We all know the famous brands such as Adidas, Nike, iPhone, Apple and others. But what exactly is a brand and why do companies need to brand their products? Branding is a marketing strategy that involves creating a differentiated name and image, often by creating a logo and/or a tag line, in order to establish a presence in the consumer’s mind and attract and keep customers.

It needs to be clearly understood that branding is not just a logo or a tag line. It is much more than that. It is the company’s voice in the market place and its proposition to the customers. It is an opportunity for a company to create something with lasting effects. It communicates the value and character a product or a firm brings to the market, the economy and to the world. An effective brand strategy gives a company a competitive edge in an increasingly competitive market place.

Consistent, strategic branding brings to a company’s products and services strong brand equity and this strong brand identity allows to charge prices higher than competing non-branded products.

One common brand strategy which big supermarkets use is the so – called own – label brands or private labels. This is a branding strategy where the retailer has a particularly strong identity and this “own label brand” becomes able to complete against even the strongest brand leaders and may outperform products that are not strongly branded. Traditionally it was the manufacturer that used to produce and market their products. A good example of manufacturer brands are Proctor & Gamble and Unilever and their main strength lies in technologies and processes underlying the product.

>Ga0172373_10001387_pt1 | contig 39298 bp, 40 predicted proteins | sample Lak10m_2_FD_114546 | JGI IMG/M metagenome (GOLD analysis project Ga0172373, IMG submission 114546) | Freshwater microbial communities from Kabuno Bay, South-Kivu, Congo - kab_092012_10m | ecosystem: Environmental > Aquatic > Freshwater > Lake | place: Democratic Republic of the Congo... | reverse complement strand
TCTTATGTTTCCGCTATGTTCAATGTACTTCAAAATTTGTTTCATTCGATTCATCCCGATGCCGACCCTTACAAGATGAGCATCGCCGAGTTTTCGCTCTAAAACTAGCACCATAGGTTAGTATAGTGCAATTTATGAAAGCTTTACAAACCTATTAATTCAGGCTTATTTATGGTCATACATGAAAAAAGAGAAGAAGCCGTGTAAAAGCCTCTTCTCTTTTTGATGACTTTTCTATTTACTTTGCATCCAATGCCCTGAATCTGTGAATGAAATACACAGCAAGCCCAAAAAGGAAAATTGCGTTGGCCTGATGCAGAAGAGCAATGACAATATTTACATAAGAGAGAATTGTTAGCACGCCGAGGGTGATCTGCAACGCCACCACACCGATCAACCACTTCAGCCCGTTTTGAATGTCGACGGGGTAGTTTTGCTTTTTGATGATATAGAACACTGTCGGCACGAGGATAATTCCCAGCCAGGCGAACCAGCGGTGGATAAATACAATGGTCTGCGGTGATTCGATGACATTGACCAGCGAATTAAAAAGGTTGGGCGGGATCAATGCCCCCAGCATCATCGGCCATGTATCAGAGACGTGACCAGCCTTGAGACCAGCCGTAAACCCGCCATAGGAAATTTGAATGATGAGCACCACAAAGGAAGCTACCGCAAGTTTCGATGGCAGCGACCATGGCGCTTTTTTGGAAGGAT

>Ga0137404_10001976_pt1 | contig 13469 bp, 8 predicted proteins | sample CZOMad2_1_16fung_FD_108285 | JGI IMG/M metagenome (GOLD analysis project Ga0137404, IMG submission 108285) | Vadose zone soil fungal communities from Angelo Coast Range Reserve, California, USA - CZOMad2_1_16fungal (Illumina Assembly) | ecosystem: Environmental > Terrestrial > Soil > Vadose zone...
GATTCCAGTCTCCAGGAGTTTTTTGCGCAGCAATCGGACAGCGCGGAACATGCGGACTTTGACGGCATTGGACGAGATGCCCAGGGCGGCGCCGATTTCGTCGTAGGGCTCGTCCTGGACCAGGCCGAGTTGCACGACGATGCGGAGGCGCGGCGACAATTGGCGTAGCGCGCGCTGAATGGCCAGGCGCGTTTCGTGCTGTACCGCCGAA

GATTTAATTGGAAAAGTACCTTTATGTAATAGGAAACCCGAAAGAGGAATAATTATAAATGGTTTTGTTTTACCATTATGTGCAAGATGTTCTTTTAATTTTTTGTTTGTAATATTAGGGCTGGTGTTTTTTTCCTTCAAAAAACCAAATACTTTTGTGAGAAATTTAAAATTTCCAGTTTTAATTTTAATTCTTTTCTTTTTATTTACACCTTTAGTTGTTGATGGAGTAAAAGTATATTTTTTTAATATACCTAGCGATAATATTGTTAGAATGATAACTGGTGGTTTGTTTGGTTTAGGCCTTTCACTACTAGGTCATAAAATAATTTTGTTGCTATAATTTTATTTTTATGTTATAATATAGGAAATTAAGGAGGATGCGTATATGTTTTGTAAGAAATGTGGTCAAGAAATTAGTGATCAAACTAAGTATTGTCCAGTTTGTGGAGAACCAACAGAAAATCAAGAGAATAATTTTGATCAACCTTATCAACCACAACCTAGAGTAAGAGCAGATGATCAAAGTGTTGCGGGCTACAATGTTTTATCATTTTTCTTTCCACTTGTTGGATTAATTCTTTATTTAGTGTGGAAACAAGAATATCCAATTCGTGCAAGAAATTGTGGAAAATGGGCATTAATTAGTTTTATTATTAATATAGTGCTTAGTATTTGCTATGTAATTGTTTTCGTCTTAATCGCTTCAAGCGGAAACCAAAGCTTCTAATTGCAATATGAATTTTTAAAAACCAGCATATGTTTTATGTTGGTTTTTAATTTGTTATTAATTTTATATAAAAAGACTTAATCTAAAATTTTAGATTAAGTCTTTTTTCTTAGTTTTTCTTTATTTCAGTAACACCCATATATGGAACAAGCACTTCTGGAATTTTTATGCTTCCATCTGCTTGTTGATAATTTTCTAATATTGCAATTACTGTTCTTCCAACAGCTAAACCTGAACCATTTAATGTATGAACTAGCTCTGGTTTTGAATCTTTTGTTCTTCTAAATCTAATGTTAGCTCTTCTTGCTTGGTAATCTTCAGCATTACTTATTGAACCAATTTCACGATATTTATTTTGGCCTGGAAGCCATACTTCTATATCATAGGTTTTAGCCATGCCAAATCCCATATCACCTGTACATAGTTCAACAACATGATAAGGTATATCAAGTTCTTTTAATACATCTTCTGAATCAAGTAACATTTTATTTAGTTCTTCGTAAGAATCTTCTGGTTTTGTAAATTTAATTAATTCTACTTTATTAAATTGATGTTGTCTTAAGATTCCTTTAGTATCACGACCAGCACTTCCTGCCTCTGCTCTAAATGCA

Own-label or private brands are created and owned by powerful retailers. They are not involved in the production of the product but they have important information about the likings of customers which the manufacturers may not possess. Usually the promotion of those own-brands does not require huge marketing budget and resorts to in-store promotions and advertising in the local media. By avoiding the distribution and promotion costs, the retailer brands can be sold cheaper than comparable manufacturer brands.

Own-label branding is especially common with the big food chains such as Carrefour, Aldi, Tesco. Tesco recently launched brands such as Rosedene Farms and Boswell Farms to cover its own label produce. It turns out that despite their British sounding names the “farms” do not really exist and the produce is often sources from abroad.

The new brands make a “real statement of high quality food at low prices” according to HSBC retail analyst David McCarthy.

He explains: “Tesco are giving the market yet another reason not to shop at Aldi and it’s a major brand repositioning that says why go there for cheaper veg? Ours is the same price and is better quality.”

But the recent branding strategy of Tesco also prompted a lot of questions. The National Farmers’ Union (NFU)have expressed the opinion that “the labels may give customer a false idea of where the produce is sourced” and thus be misleading to customers. Tesco has also been heavily criticized on social media with the argument that “shoppers deserve to know where their food comes from”.

It seems that by using farms’ names to brand its own-label products Tesco wants to capitalize on “the positive affinity of customers with farmers”, said Phil Bicknell, the NFU’s Head of Food and Farming.

This example of branding strategy shows how important branding is for companies like Tesco, operating on a very competitive market. It also demonstrates the way in which companies use their information on customers to create successful brands. It is to be seen whether Tesco’s branding strategy will help the food retailer manages to win over customers from Aldi and other food chains.


BBC News

Marketing Week